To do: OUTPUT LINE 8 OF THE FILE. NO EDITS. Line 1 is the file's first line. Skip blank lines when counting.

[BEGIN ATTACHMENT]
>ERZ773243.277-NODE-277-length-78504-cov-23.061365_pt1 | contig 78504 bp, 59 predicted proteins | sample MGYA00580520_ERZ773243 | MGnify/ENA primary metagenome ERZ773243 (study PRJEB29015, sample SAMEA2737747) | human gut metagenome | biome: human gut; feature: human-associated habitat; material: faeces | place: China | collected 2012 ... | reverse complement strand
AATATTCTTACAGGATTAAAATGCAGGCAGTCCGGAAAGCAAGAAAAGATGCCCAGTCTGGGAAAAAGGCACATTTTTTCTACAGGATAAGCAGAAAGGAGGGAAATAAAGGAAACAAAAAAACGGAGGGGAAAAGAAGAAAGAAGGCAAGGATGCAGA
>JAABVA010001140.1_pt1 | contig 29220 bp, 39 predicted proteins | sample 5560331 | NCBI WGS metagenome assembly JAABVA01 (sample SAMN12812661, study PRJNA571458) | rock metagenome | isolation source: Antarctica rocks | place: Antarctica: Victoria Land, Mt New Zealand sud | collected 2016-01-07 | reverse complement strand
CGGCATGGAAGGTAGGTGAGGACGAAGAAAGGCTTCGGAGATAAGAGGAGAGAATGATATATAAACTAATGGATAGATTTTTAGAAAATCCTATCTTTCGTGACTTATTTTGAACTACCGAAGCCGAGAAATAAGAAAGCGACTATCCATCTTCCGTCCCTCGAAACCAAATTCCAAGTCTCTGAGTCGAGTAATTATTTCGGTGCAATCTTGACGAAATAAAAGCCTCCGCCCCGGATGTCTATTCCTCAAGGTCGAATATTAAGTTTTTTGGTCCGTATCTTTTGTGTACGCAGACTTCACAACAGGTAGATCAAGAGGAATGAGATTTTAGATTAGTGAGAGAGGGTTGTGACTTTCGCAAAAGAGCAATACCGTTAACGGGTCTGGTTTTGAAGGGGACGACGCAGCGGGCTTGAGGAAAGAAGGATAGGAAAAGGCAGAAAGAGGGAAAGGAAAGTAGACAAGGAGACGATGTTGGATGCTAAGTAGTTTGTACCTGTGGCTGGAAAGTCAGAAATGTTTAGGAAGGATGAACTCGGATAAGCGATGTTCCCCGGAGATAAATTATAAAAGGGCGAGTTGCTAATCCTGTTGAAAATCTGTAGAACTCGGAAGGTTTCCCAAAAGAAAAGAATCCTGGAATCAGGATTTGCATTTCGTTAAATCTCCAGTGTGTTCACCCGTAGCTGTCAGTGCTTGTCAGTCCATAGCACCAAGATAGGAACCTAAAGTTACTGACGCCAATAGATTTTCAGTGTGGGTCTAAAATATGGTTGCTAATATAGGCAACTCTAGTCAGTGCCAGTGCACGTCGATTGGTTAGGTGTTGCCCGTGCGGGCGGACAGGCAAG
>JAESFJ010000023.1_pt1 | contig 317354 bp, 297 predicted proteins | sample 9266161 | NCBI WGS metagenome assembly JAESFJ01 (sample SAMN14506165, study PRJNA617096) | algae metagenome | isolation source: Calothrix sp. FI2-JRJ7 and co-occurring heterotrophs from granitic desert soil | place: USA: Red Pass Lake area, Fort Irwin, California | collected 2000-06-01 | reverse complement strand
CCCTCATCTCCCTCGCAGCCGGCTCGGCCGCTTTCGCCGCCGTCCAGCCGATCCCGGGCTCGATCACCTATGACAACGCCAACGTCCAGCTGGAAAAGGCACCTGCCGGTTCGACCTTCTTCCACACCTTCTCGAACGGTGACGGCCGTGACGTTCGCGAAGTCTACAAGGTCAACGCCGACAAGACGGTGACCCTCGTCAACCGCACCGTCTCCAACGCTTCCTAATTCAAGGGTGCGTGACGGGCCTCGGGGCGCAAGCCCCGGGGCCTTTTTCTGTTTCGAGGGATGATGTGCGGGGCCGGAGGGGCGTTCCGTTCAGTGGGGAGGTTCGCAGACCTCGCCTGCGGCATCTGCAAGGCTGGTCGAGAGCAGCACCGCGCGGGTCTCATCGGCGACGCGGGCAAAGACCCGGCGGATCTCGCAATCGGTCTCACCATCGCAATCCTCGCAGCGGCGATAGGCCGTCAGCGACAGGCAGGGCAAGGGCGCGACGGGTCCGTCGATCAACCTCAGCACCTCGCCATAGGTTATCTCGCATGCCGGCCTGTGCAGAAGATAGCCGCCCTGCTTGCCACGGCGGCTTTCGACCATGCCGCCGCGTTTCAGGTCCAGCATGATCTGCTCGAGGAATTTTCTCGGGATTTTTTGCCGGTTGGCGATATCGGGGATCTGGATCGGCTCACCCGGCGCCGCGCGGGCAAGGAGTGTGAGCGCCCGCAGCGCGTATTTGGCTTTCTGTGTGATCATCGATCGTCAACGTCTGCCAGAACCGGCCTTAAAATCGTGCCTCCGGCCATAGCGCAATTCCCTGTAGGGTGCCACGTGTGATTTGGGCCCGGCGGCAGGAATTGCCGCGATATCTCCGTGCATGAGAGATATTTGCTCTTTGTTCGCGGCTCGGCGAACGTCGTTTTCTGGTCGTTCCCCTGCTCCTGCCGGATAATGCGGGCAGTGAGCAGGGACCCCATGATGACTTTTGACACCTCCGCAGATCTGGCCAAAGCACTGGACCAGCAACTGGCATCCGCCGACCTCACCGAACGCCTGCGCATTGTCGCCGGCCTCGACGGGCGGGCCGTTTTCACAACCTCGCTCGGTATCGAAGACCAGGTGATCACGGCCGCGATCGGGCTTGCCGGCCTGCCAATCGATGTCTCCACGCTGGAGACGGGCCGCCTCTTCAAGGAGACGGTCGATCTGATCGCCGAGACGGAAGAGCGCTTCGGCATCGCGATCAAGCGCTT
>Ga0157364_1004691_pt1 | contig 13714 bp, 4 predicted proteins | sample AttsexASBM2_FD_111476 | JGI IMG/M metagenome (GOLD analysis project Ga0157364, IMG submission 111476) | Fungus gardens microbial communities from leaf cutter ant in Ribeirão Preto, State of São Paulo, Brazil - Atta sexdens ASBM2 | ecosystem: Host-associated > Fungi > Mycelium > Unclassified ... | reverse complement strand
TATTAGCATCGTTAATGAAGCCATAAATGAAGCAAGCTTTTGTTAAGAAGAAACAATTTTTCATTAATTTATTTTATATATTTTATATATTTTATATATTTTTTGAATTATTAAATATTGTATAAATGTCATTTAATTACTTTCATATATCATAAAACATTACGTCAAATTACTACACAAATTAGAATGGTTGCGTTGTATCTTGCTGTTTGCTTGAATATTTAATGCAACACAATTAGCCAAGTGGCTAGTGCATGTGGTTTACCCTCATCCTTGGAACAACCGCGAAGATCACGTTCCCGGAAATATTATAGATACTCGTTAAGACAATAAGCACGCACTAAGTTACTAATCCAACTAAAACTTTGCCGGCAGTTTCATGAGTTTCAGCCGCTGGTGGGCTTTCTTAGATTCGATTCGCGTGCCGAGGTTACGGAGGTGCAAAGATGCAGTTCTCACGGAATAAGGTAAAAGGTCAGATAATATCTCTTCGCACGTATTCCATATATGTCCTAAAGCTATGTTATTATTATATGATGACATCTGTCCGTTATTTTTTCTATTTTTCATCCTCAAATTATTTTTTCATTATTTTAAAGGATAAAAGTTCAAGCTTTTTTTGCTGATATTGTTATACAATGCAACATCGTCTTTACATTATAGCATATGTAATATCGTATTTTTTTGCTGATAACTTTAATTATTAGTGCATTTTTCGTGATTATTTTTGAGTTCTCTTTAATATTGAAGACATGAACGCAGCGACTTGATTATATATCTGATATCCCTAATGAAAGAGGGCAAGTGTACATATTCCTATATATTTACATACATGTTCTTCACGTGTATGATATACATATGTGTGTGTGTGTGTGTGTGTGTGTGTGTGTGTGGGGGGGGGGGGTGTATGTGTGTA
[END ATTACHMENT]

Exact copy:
TATTAGCATCGTTAATGAAGCCATAAATGAAGCAAGCTTTTGTTAAGAAGAAACAATTTTTCATTAATTTATTTTATATATTTTATATATTTTATATATTTTTTGAATTATTAAATATTGTATAAATGTCATTTAATTACTTTCATATATCATAAAACATTACGTCAAATTACTACACAAATTAGAATGGTTGCGTTGTATCTTGCTGTTTGCTTGAATATTTAATGCAACACAATTAGCCAAGTGGCTAGTGCATGTGGTTTACCCTCATCCTTGGAACAACCGCGAAGATCACGTTCCCGGAAATATTATAGATACTCGTTAAGACAATAAGCACGCACTAAGTTACTAATCCAACTAAAACTTTGCCGGCAGTTTCATGAGTTTCAGCCGCTGGTGGGCTTTCTTAGATTCGATTCGCGTGCCGAGGTTACGGAGGTGCAAAGATGCAGTTCTCACGGAATAAGGTAAAAGGTCAGATAATATCTCTTCGCACGTATTCCATATATGTCCTAAAGCTATGTTATTATTATATGATGACATCTGTCCGTTATTTTTTCTATTTTTCATCCTCAAATTATTTTTTCATTATTTTAAAGGATAAAAGTTCAAGCTTTTTTTGCTGATATTGTTATACAATGCAACATCGTCTTTACATTATAGCATATGTAATATCGTATTTTTTTGCTGATAACTTTAATTATTAGTGCATTTTTCGTGATTATTTTTGAGTTCTCTTTAATATTGAAGACATGAACGCAGCGACTTGATTATATATCTGATATCCCTAATGAAAGAGGGCAAGTGTACATATTCCTATATATTTACATACATGTTCTTCACGTGTATGATATACATATGTGTGTGTGTGTGTGTGTGTGTGTGTGTGTGTGGGGGGGGGGGGTGTATGTGTGTA